When I was in high school, I dreamed only of travel.

While my friends stayed up late our senior year gathering essays, recommendations, and a list of extra-curricular activities for their college applications, I lay on my blue carpet floor, perusing through guide books, sketching mountains I had never seen, and writing about my future—one that, I hoped, would include journeys to the world’s most rustic corners, people whose languages I had never heard of (and learning those languages…all of them), and a career that would encourage a vagabond lifestyle.

At seventeen, I watched the birds fly away for winter, and wished that I could see the ground through their eyes, that I could watch the landscapes change.

I imagined my classmates, years later when they had graduated college and were working a 9-5, would one day see something I had written for a magazine or international newspaper and say “I wonder what ever happened to her….”

And so, in late summer when the temperature had just begun to drop, my friends packed up their parents cars and drove to their new college campuses. A few weeks later, I got on a plane to Israel and didn’t come home for a year.

I experienced a lot while I was gone—I learned Hebrew, made top-notch hummus, and got myself in and out of some iffy situations. I grew used to not having air conditioning in 115 degree weather and, by the end of the year, didn’t even mind being squashed between people on the overcrowded public bus. I fell in love with the desert and the music that flowed out of it.

I learned a lot that I didn’t expect, too. Being away from my home in Indiana, I began to appreciate its subtleties—the friendliness, slow-pace, relative safety, and of course, my family.

This past December, I finally graduated from college. Over the past five years, I split my time between the USA and Israel, studying in universities in both countries, and traveling to many other places in on my breaks.

dreams on the horizon | photo credit: Margy S.

I took another semester off to work for a newspaper, and lived in a quiet town 45 minutes from the Dead Sea. Each time I moved between continents, the transition was difficult. The places always seemed the same, but I felt so different. When I felt downtrodden, I told myself: you are living your dreams, and eventually, it will make you happy.

I made the decision to come home (at least for now) a year ago. I live and work just a few miles from my parents, and wake up early to walk my large German Shepherd. A few months ago, a good friend from high school came home from her job in New York for a visit. My current lifestyle seemed to confused her. “What happened?” she asked, “you used to have such big dreams.”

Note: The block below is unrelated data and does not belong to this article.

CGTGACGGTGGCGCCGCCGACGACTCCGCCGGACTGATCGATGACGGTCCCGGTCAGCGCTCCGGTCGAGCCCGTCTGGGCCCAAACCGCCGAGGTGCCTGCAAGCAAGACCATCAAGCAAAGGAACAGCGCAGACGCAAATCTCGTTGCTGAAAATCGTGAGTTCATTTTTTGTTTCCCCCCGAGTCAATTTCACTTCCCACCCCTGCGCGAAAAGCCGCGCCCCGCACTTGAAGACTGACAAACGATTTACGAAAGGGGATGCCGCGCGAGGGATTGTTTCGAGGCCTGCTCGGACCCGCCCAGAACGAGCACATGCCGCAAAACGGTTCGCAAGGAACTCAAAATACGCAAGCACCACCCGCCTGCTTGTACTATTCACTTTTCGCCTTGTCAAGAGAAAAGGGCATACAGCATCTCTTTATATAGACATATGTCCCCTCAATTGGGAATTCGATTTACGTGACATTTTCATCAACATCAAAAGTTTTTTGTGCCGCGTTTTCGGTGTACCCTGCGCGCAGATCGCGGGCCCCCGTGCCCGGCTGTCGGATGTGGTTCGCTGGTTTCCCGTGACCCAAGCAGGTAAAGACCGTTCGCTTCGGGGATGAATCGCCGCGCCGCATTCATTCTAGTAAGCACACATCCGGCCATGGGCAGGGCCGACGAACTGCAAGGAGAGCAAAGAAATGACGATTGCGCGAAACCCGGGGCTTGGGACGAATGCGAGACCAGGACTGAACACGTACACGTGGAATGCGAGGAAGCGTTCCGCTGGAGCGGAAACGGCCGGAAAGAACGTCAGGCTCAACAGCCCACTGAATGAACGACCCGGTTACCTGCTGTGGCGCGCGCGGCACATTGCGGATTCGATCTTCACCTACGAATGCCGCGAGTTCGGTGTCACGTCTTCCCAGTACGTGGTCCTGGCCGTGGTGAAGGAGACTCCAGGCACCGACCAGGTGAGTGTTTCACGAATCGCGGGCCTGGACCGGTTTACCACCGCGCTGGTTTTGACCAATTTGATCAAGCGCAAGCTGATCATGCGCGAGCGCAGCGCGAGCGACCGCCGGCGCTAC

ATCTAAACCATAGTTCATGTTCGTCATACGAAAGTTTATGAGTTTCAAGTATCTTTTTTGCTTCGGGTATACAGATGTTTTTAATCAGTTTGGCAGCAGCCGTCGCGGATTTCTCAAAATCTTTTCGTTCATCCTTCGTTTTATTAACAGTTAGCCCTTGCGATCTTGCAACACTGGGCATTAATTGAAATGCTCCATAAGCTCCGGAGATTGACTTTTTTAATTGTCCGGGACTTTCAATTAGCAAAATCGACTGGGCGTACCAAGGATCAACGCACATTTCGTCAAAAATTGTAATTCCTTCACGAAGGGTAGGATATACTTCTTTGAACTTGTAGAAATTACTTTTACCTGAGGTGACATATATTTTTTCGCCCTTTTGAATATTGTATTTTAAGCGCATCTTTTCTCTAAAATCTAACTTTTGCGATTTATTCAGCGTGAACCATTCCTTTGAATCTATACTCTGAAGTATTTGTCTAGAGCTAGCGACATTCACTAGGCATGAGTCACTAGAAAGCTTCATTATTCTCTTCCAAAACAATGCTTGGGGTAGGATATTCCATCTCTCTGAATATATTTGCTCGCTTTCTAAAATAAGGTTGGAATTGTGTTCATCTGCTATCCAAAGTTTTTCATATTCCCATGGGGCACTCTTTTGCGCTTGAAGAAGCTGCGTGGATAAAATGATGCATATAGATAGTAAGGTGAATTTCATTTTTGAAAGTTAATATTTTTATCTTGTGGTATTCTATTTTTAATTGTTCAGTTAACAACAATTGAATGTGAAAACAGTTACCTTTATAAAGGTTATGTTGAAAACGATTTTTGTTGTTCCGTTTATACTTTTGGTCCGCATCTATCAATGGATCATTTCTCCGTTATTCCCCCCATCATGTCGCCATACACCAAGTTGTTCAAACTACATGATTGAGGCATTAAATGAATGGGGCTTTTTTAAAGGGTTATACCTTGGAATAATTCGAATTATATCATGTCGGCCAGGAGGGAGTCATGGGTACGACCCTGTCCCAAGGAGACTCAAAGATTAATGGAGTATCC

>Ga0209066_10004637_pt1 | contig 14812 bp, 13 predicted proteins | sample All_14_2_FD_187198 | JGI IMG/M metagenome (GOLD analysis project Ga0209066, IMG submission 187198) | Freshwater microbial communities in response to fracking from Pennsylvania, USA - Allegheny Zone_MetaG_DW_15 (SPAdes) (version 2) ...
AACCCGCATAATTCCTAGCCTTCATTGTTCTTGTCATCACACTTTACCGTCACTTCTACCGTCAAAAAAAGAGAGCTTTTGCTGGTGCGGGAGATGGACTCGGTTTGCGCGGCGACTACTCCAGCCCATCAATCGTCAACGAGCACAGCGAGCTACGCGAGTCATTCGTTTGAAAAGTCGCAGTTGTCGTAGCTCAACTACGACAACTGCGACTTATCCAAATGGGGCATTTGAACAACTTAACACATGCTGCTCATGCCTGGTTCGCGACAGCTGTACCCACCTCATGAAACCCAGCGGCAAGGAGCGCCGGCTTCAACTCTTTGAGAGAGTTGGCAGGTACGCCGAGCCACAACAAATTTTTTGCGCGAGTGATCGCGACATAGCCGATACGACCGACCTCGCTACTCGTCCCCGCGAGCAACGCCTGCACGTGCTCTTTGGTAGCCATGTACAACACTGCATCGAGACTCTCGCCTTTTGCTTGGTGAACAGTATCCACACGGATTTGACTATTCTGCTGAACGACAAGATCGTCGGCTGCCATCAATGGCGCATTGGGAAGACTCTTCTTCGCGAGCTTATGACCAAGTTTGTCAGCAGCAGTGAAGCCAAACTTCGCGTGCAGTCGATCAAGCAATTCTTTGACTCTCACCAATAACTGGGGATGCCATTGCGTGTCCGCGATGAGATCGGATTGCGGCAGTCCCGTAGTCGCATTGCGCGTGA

I didn’t know how to put it then, but I have recently realized: I didn’t stop dreaming, my dreams just evolved.

For a while, I carved a different path for myself—one that led me to one of the epicenters of religious life and history, to desert caves, to unmarked borders, and to friendships I will always hold close.

And though my outward journeys colored my life and left me with many stories to write about, its the inner journey that I wish to cultivate the most—one of peaceful, quiet reflection and gratitude for every moment in this life. I hope that I will always be able to listen to my dreams, and to also accept that I can’t always know where they will take me.

From my dining room table I can see a pair of Cardinals (the Indiana state bird) at the bird feeder I installed last week. There is a nest in a nearby oak tree—I wonder if its theirs. Either way, I have a feeling they’ll be here for a while.

This post is in honor of the continuing celebration of Whitney Johnson’s new book, Dare, Dream, Do: Remarkable Things Happen When You Dare to Dream.

Margy works part-time for Weaving Influence and part-time for her brother’s consumer electronics company, JacobsParts Inc. She enjoys collecting wild herbs, writing poetry, drinking vegetable juice, and hiking with her dog Tesla. Also–blue grass music